Thursday

Thursday’s child has far to go,

Thoughts about photographs

I’ve often wondered if it is better to be in a picture of to be taking the picture. I’ve seen pictures of people running over picturesque landscapes that have inspired me to go to those places and run. The thing is that the perspective you get from being in the picture is so totally different. Gone is the man and nature in harmony thing and it’s replaced with the aches and strains of running, The wondering what is going to happen next, the nagging doubt about going the right way. A photograph conveys an impression of what it is like to see something in action but what it doesn’t do is give a feeling of what it is like to be the subject of the photograph. Even knowing this I still get inspired by photographs and end up in the strangest of places thinking that it is nothing like the photograph.

There is a difference between doing an activity and taking a photograph of it and because of this I find it very difficult to take photographs of something that I’m doing. In my mind they are distinct activities which require different mind sets. I admire people who can do both, I just don’t think that way. I also feel that the moment I whip out a camera that I am holding back everyone who is engaged in whatever we are doing. This feeling is a little more nuanced though. For example taking a team picture before or after a run is totally acceptable but stopping in the middle of a swim or run to take pictures would be wrong.

I don’t belong to the selfie generation and find taking pictures of myself standing in places a little false. I belong to the film generation when an entire holiday could be captured in multiples of 24 or 36 shots and were you had to wait a long time before you could see the results. It made me consider what I was taking pictures of and to think about how to get the picture I wanted. I may not have succeeded most of the time but at least I was thinking about it. I’ve brought those values into the digital world, even though I could take many pictures I choose to take one or two. I don’t fill up memory cards that quickly.

I don’t like taking pictures of people; it makes me distinctly uncomfortable when I do. I think it’s because of the fuss when you point a camera at someone. Suddenly they don’t want their photo taken or they want to strike a pose. This removes the very reason I wanted to take the photo in the first place. I prefer to take pictures of objects, things that won’t move or complain. I like to take pictures of abstract shapes, patterns and angles. Buildings for me are endlessly photogenic. Warning signs fascinate me. Badly pointed walls are a treasure of photographic experiences.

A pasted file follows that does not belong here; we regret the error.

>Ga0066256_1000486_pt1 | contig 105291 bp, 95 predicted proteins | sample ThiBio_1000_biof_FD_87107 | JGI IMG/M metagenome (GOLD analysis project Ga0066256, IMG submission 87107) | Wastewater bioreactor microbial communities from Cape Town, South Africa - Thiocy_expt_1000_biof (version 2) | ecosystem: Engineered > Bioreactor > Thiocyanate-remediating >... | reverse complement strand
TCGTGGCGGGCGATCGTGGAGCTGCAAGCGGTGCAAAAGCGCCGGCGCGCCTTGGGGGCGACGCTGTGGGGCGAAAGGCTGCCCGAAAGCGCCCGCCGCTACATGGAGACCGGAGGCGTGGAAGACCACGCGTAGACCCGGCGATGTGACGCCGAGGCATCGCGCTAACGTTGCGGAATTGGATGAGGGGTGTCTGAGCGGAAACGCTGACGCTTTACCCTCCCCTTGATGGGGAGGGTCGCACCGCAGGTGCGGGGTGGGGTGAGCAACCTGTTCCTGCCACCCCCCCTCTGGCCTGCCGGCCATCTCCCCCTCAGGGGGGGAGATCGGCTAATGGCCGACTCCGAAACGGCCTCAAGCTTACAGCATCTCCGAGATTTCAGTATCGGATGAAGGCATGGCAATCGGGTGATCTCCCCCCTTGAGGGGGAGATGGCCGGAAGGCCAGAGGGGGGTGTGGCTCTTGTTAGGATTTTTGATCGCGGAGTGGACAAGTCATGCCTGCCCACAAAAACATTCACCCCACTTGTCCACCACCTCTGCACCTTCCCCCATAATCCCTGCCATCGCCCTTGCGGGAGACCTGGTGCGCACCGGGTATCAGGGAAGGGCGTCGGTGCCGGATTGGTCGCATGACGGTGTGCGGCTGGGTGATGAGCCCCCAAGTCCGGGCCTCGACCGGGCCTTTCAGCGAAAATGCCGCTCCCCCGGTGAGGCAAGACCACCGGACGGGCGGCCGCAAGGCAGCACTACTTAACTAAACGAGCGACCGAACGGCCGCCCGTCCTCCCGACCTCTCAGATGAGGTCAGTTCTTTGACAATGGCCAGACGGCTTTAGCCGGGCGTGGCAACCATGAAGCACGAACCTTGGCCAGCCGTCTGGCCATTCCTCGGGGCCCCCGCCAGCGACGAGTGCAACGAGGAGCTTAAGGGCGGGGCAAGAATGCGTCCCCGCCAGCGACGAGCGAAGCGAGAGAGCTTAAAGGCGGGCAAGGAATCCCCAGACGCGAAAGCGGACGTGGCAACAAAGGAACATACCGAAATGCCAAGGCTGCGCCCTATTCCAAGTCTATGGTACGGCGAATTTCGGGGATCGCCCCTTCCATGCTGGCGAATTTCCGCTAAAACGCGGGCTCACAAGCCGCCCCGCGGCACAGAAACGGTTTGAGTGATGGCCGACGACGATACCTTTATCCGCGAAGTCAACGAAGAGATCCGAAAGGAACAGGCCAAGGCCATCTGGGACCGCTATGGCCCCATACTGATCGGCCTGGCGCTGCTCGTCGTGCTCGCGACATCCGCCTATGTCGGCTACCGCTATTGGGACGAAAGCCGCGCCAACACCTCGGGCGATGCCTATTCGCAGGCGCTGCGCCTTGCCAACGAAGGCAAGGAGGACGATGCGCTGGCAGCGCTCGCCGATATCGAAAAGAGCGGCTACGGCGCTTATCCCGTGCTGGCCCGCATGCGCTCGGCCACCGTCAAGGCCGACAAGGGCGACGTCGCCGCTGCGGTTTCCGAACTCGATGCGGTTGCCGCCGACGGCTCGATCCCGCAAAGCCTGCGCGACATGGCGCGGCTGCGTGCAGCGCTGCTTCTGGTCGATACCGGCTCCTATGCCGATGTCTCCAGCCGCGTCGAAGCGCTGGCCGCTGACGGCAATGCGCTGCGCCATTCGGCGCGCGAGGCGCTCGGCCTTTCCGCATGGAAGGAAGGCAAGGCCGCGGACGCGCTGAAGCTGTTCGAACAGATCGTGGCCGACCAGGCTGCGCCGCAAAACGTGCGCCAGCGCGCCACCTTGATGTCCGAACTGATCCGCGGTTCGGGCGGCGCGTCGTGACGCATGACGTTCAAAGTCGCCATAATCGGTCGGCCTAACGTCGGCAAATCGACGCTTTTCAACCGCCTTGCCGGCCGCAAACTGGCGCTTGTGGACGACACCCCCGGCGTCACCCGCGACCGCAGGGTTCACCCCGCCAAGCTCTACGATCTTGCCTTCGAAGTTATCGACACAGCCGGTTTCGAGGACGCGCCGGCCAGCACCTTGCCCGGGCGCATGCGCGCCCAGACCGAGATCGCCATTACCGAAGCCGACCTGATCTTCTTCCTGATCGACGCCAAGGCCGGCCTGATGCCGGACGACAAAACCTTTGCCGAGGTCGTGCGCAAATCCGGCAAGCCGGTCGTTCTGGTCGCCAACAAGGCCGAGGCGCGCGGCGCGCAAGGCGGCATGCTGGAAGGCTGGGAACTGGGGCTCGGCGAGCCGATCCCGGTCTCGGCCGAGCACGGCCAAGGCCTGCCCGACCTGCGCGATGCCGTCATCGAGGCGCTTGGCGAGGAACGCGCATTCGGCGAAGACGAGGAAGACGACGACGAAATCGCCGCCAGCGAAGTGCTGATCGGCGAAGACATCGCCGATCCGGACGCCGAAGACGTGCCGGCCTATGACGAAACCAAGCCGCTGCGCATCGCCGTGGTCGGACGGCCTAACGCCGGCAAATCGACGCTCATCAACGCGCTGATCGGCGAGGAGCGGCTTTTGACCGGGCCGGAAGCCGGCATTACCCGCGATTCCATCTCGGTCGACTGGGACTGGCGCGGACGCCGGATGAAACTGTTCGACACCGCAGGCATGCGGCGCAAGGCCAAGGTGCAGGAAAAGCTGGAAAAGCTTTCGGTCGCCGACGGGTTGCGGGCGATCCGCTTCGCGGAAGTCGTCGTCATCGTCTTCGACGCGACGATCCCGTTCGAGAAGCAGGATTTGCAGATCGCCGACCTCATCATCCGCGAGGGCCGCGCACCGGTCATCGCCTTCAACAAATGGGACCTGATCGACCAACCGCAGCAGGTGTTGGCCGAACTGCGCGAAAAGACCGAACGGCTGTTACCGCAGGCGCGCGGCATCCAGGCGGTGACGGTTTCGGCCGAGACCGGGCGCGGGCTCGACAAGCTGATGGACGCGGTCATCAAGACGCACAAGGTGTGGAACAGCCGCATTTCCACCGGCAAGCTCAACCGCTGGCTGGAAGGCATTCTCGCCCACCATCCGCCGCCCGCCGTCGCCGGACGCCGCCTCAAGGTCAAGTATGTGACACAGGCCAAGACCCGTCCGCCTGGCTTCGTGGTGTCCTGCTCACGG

I’ve never been able to produce a landscape picture that I’ve been proud of. I just don’t have what it takes to translate a panorama into a photograph. It took me a long time to realise this and even now I forget and end up attempting to capture distant mountains or wide open fields. These attempts usually result in a nondescript picture of nothing in particular. What I like to do is to get close and concentrate on the details. I find these pictures much more interesting to take and to look at. That’s why my photos contain so many close ups

I’ve recently started using a tripod. I’ve had one for years but it’s only now that I’ve started using it to take “studio” style photographs. These are pictures of arranged objects, the photographic equivalent of a still life. I started doing this so that I could play with the settings on the camera and see what they do. I found that I enjoyed the whole process of setting the picture up and the end results. I also learnt a little more about controlling the camera. I intend to do more of this.

 

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